Stop Being So Darn Nice
I hope everyone had a wonderful holiday season! For part of the holidays we visited my sister in Paducah Kentucky. For those of you not up on your Midwest geography Kentucky is a very wide state from east to west. Paducah, at the far western edge is only two hours from St. Louis and five hours south of Chicago. (Thus concludes the educational part of this newsletter for those of your getting concerned!) My sister is an amazing quilter (pics to follow soon), and Paducah has a large artist community, hence her move from the East Coast to the Midwest about five years ago.
It has been a while, but from my days in the Air Force and other general travel I have spent some time in the Midwest. However, I have become fully ingrained in the Boston pace and mindset from the last 25 plus years. I pride myself on the cheery hello and thank you during brief retail store and restaurant interaction. I hold the door for strangers and get my kids to roll their eyes when I go out of the way to help someone with an arm full of packages. However, after our Paducah trip, I feel like the surliest person on earth.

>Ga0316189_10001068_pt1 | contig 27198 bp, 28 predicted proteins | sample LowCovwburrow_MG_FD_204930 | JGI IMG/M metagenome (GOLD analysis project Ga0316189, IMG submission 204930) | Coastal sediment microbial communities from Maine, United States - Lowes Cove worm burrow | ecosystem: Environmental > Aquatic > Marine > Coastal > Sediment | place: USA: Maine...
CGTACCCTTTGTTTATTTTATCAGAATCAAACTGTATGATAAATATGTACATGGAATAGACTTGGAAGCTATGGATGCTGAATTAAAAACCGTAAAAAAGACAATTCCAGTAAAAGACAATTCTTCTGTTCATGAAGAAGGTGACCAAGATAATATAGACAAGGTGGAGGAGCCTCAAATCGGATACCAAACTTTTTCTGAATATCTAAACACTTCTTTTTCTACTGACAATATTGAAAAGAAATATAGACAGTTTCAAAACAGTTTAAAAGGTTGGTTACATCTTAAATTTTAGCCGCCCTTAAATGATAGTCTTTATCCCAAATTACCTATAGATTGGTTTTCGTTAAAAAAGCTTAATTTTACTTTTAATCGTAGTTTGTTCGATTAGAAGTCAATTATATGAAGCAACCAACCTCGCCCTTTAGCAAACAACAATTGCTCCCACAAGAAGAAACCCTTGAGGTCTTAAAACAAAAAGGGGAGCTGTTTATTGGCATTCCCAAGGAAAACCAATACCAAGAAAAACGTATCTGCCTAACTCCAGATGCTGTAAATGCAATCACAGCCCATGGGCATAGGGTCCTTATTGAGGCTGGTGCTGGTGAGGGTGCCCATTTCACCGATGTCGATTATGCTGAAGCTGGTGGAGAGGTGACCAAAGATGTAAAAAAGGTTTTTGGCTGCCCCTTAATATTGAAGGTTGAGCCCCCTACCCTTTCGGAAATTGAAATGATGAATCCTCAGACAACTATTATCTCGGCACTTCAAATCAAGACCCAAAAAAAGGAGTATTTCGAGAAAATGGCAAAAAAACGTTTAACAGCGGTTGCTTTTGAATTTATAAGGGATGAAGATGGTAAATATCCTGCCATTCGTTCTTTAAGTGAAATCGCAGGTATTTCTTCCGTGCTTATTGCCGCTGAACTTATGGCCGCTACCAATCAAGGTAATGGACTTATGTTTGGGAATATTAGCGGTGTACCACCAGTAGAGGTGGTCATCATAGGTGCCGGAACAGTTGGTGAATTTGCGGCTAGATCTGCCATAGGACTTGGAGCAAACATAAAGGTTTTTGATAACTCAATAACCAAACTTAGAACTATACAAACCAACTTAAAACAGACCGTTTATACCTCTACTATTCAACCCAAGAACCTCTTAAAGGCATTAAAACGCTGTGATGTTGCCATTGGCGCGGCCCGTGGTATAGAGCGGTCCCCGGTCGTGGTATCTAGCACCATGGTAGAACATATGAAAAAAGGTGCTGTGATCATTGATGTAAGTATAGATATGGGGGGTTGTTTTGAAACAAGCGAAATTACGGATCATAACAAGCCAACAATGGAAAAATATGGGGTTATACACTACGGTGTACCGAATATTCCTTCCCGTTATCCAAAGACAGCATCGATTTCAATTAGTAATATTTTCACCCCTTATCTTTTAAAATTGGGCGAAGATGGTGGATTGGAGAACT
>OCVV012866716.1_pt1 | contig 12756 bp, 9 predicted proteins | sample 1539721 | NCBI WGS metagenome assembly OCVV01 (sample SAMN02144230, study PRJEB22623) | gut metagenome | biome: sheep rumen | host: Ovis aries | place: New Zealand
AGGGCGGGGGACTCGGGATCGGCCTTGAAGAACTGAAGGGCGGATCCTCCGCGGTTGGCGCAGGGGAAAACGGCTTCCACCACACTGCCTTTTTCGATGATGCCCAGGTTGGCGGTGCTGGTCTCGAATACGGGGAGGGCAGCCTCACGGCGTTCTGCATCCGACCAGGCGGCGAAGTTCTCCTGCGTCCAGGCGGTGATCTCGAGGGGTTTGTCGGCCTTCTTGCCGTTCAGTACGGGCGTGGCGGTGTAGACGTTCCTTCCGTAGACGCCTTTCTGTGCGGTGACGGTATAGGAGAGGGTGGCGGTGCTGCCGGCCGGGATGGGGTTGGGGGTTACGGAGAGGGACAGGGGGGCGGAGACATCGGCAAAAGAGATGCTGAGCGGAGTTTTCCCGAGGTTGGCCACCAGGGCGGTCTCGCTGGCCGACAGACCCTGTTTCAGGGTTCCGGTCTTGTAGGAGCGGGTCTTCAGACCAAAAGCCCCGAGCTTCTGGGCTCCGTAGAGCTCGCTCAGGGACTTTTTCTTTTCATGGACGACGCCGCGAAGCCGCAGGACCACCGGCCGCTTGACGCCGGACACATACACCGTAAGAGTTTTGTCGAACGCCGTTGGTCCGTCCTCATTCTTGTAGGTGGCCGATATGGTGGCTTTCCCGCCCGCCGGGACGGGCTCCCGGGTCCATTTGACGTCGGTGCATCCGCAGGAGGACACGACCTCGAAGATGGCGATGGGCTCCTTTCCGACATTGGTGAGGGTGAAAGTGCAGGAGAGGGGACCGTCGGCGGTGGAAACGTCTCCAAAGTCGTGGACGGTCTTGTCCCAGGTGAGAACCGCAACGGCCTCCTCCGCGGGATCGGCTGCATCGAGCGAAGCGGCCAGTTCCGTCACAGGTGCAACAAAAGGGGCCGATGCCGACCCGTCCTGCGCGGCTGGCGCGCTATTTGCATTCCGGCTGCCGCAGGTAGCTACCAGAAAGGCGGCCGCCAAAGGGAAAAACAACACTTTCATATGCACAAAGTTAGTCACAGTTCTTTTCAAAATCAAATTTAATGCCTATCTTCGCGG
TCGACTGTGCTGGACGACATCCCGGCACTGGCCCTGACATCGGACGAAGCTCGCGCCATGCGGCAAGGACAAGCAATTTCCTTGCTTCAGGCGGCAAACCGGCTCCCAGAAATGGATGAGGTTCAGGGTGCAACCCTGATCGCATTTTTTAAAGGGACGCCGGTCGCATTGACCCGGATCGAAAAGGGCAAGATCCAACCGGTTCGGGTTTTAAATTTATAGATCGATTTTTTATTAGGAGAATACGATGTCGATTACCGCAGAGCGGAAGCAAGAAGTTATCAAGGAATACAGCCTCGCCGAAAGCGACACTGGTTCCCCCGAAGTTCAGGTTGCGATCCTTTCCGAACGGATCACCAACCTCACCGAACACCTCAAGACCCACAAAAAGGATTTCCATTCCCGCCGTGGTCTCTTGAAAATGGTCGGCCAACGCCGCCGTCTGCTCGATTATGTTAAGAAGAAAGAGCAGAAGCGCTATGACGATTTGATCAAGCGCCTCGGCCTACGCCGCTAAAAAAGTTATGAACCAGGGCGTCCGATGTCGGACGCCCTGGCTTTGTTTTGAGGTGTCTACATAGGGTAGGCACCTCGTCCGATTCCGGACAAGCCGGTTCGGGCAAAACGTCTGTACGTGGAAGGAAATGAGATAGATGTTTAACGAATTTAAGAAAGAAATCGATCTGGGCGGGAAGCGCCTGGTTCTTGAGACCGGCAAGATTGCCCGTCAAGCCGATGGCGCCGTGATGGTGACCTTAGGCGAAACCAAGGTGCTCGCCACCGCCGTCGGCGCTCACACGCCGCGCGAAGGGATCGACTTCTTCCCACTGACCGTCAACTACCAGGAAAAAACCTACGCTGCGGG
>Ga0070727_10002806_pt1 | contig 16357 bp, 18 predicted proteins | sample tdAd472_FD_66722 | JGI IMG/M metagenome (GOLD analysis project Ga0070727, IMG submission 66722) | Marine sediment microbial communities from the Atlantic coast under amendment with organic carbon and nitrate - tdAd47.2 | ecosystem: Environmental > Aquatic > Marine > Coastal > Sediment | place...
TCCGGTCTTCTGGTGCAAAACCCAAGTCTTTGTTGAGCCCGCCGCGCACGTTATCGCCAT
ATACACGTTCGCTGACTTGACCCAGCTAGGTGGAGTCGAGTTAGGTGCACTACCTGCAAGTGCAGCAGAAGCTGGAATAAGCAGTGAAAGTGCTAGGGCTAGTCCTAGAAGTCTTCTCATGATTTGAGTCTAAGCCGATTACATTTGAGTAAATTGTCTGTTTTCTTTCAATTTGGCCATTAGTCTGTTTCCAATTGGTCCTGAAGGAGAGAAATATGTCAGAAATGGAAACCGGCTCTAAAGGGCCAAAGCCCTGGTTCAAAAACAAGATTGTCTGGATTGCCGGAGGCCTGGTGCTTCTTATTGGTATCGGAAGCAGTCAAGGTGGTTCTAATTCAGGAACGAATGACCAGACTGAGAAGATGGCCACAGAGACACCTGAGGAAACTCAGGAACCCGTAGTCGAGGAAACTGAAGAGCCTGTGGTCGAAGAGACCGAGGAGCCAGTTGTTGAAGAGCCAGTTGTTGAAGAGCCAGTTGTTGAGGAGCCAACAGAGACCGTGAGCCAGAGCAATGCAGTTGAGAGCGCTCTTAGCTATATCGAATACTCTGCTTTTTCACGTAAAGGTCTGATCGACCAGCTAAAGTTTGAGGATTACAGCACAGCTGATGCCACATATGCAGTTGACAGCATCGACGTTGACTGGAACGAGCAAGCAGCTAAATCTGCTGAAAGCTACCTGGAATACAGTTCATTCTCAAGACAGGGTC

A big part of Paducah’s economy is tourism, and based on our interaction with everyone they are well aware of that fact. However, at one end of the service spectrum you have the, “I’ll take your money and try to tolerate you because I have to” mindset we have all encountered. At the other end you have people who are genuine, helpful, and enthusiastic. About three steps beyond that were most of our exchanges in Paducah. The gentleman who checked us in to the hotel could not have been nicer. It became a running joke that we had to sneak out the side door versus going through the lobby because we would have another 15 minute conversation with Steve (there is that Boston mentality coming through!). At the airport they did not have any more cars in the size we had reserved, so the guy went sprinting off to find another car. He came back two minutes later with a SUV the size of an aircraft carrier at no additional charge, apologizing for making us “wait so long”. Heck, the TSA woman at the airport was even nice!! She pointed out that we have to get a new driver’s license by October 2020 even though our licenses don’t expire for another year or two. Something to do with new REAL ID requirements. If we had no other similar experiences during the trip we would still have come away impressed, but almost universally this was what we encountered.
The holidays already seem like ancient history and we’re back into the routine here. When I next have an encounter where I am feeling rushed or irritable I will try to think of WSFTHWD (what Steve from the hotel would do).
Best wishes for a happy and healthy 2020!
The author of this article is Rick Ropelewski, Wealth Manager at U.S. Wealth Management.